Boston — The cost of linking metropolitan Boston with western Massachusetts through a Boston-Worcester-Springfield-Pittsfield passenger rail corridor could be as high as $25 billion, according to cost estimates and other data released Thursday by the state Department of Transportation.
In a news release announcing progress on MassDOT’s East-West Passenger Rail Study, officials said the agency’s planning department, which met Thursday in Springfield with the East-West Passenger Rail Study Advisory Committee, released data and cost estimates on six options, each with different possible corridors, station stops, frequency of weekday round trips, anticipated ridership and costs. Ridership estimates were lower than expected.
“We know how important enhanced rail service connecting Western Massachusetts and Boston is and this data gives us a better foundation to work from as we consider the options,” said state transportation secretary and CEO Stephanie Pollack.
“While the costs are sobering and the projected ridership numbers are lower than some might have thought, we will work with the Advisory Committee to develop cost-effective options to include in the final report this spring and work with our Congressional delegation because federal funding will clearly be needed.”
The sixth option is on the high end: the $25 billion possibility. MassDOT said service between Pittsfield and Boston would offer electrified service at top speeds of 150 miles per hour. It would take two hours and 18 minutes to travel from Pittsfield to Boston.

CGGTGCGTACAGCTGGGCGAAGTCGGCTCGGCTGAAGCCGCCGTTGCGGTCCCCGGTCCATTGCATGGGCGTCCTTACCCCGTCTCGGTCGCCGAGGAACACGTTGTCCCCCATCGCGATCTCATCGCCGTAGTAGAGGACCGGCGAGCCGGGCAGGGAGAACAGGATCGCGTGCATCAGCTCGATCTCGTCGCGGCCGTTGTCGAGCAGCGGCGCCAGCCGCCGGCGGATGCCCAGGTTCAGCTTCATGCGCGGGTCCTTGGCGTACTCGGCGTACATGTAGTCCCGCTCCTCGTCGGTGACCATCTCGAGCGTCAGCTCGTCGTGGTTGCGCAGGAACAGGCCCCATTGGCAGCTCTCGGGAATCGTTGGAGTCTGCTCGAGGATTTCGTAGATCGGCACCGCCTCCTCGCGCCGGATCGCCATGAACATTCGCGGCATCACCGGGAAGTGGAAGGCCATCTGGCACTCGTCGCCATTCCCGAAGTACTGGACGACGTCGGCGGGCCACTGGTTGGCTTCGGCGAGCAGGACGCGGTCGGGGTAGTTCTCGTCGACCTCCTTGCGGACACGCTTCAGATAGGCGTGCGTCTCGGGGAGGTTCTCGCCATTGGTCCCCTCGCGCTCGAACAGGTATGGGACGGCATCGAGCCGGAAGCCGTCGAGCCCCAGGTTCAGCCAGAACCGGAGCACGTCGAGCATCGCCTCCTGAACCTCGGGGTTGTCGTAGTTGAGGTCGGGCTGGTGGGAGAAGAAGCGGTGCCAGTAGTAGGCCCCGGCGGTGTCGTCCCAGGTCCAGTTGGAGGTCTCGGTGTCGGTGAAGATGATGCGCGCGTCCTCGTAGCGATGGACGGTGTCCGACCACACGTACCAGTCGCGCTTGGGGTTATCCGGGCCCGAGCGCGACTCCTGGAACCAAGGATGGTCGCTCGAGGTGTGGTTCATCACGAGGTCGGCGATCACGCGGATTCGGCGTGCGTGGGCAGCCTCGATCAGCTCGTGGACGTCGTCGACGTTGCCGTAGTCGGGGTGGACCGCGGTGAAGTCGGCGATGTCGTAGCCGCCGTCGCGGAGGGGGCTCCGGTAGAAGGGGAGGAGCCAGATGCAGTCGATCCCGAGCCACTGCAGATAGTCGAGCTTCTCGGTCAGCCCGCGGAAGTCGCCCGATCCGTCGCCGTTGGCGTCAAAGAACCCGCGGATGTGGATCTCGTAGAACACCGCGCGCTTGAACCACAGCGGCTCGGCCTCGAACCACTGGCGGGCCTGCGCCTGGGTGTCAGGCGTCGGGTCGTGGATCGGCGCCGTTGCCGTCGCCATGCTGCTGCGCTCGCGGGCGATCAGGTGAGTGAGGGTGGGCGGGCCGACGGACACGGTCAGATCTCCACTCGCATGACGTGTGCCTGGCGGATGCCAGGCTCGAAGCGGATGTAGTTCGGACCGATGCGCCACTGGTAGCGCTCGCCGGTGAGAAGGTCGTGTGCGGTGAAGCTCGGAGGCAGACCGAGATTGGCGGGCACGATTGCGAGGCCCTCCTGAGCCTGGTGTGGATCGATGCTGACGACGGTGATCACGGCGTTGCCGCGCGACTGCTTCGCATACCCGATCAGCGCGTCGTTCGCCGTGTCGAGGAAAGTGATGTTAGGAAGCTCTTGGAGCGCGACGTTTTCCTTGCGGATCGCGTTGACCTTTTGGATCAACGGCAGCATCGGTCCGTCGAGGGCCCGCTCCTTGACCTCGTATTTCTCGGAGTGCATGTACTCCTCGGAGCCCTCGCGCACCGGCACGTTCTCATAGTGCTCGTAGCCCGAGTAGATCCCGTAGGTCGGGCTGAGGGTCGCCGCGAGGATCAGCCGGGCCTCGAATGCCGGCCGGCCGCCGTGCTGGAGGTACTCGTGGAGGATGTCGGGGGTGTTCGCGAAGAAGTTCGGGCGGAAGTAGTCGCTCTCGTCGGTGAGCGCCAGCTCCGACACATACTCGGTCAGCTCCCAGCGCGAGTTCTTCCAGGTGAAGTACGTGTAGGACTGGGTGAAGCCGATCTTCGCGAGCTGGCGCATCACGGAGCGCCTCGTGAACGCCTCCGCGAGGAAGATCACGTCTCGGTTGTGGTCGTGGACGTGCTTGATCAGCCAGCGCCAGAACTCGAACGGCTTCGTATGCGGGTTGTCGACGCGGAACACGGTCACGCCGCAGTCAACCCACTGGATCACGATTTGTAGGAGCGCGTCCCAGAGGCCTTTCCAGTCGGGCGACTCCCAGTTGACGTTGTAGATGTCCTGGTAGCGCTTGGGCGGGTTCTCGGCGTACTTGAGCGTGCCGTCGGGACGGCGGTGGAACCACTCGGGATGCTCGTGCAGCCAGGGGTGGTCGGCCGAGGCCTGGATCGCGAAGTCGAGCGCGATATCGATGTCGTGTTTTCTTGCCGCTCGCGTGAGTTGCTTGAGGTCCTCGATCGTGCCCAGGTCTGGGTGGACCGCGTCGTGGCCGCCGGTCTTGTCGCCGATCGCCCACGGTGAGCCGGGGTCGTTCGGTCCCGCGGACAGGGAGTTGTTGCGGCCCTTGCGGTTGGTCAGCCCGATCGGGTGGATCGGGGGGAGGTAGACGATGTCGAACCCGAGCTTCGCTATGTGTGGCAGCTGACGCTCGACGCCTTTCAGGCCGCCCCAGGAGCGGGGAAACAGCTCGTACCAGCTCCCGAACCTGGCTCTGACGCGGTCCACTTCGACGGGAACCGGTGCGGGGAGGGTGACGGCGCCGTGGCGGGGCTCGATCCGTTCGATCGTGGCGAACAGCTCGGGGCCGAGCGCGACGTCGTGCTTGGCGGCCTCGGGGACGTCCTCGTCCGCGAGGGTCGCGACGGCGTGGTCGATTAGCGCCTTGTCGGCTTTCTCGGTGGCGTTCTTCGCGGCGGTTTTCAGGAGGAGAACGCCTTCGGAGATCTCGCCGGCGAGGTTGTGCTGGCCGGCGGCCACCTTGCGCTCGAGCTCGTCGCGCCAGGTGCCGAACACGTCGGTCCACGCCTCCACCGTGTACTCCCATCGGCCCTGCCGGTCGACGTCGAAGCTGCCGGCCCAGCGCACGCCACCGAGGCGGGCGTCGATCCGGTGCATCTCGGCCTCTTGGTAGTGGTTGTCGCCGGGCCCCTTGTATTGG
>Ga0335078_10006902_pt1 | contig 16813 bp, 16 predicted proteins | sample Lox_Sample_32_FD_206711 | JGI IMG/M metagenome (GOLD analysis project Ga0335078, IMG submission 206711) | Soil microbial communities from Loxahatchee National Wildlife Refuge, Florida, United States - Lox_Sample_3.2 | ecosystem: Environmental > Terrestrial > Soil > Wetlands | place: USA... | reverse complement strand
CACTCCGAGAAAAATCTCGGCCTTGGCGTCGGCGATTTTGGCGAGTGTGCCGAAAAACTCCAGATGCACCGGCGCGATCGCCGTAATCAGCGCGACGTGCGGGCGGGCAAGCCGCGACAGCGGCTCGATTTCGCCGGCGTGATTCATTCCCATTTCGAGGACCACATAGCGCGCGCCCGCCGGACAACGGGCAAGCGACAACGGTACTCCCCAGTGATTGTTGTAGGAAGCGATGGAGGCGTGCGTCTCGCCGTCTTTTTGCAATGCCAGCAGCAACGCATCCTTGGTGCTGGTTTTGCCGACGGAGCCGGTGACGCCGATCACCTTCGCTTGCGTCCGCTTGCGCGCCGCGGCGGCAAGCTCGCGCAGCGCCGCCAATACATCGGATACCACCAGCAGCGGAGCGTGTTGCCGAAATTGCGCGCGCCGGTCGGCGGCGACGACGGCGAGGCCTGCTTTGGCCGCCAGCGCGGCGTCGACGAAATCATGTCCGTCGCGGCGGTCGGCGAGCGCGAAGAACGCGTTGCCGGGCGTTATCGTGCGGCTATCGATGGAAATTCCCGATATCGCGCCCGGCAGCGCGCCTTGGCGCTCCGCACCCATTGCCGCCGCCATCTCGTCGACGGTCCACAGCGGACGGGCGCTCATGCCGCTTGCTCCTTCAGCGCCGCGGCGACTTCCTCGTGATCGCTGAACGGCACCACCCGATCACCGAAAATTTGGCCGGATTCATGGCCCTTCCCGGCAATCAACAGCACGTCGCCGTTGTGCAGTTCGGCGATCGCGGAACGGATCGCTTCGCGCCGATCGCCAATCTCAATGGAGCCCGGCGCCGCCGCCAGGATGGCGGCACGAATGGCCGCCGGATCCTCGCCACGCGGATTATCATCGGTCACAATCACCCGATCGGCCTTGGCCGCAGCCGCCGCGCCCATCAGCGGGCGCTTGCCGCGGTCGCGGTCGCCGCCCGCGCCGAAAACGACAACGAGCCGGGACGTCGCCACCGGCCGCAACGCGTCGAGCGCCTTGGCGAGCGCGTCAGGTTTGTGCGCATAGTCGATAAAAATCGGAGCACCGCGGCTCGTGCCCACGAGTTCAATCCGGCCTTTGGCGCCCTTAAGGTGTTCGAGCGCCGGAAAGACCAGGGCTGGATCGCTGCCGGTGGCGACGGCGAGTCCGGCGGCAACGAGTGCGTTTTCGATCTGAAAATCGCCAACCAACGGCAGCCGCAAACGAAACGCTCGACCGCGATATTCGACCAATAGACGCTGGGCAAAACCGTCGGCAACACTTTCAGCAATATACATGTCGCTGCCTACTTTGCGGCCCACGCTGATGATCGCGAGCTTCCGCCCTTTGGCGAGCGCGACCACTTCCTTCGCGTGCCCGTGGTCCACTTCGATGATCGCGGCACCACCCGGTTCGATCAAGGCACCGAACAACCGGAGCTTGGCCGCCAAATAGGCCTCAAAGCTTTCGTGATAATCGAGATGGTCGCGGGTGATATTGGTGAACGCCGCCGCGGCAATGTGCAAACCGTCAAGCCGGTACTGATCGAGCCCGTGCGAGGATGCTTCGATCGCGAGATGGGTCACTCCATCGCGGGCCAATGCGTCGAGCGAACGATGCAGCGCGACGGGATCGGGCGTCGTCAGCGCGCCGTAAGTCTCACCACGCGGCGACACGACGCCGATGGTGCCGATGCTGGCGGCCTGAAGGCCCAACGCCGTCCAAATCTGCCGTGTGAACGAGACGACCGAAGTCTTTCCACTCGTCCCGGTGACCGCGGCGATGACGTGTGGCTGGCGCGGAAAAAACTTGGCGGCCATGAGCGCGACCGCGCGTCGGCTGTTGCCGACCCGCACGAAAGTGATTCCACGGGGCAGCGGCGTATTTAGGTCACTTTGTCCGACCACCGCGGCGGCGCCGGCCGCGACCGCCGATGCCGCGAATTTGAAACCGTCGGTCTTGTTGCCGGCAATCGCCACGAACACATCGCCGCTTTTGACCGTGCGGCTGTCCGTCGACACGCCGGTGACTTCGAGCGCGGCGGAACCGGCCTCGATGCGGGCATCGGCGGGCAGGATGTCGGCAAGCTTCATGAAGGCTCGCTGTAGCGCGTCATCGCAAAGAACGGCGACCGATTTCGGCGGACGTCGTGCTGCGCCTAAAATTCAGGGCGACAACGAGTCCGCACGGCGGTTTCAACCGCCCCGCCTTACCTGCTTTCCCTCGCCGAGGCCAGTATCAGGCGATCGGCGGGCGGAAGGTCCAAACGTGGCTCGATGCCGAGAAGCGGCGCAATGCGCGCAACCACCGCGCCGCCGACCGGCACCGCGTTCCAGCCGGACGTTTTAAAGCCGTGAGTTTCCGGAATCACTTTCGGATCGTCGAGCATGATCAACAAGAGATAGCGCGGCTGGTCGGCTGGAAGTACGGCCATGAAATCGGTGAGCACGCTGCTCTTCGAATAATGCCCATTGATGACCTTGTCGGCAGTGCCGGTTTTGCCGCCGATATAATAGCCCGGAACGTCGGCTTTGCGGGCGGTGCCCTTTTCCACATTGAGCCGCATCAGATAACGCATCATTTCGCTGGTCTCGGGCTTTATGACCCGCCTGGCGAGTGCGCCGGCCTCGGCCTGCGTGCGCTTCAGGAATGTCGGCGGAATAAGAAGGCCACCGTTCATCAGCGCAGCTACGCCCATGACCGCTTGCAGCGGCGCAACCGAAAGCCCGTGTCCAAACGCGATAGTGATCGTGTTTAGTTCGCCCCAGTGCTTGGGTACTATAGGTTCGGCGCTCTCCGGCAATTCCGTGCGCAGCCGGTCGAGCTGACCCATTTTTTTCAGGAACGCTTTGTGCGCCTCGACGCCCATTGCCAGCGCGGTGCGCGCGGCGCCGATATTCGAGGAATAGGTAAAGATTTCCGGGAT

From Route 128 westward, the new rail line would follow the Mass Pike. Annual operations and maintenance would cost more than $86 million. The estimated daily one-way boardings is 820 individuals and the anticipated annual one-way boardings is 247,000.
Option 1 is the least expensive at almost $2 billion, with annual operations and maintenance of $27.4 million. It would establish new passenger train service between Springfield and Worcester on the CSX rail line. In order to get to Worcester, passengers would travel on the MBTA Worcester Line between Worcester and Boston. There would be bus service between Springfield and Pittsfield. Projected daily one-way boardings is 36 individuals and the anticipated annual one-way boardings is 11,150 individuals.
The reaction of public officials who represent the Berkshires was one of frustration. Rep. Richard Neal, D-Springfield, told the Springfield Republican newspaper that the last major east-west transportation project he can recall was the Mass Pike in the 1950s. Neal added that the MBTA, which is the public transportation authority for the Boston area, is undergoing a five-year, $8 billion modernization plan for mass transit.
As Pollack pointed out, the project would require an infusion of federal money in order to be affordable. Neal, the dean of the Massachusetts congressional delegation, chairs the powerful House Ways and Means Committee, the chief tax-writing panel in the lower chamber. And like most Democrats, Neal is no fan of President Trump.
“So, I think it was Donald Trump who promised an infrastructure bill for the American people — and it was President Trump who volunteered a $2 trillion figure,” Neal said.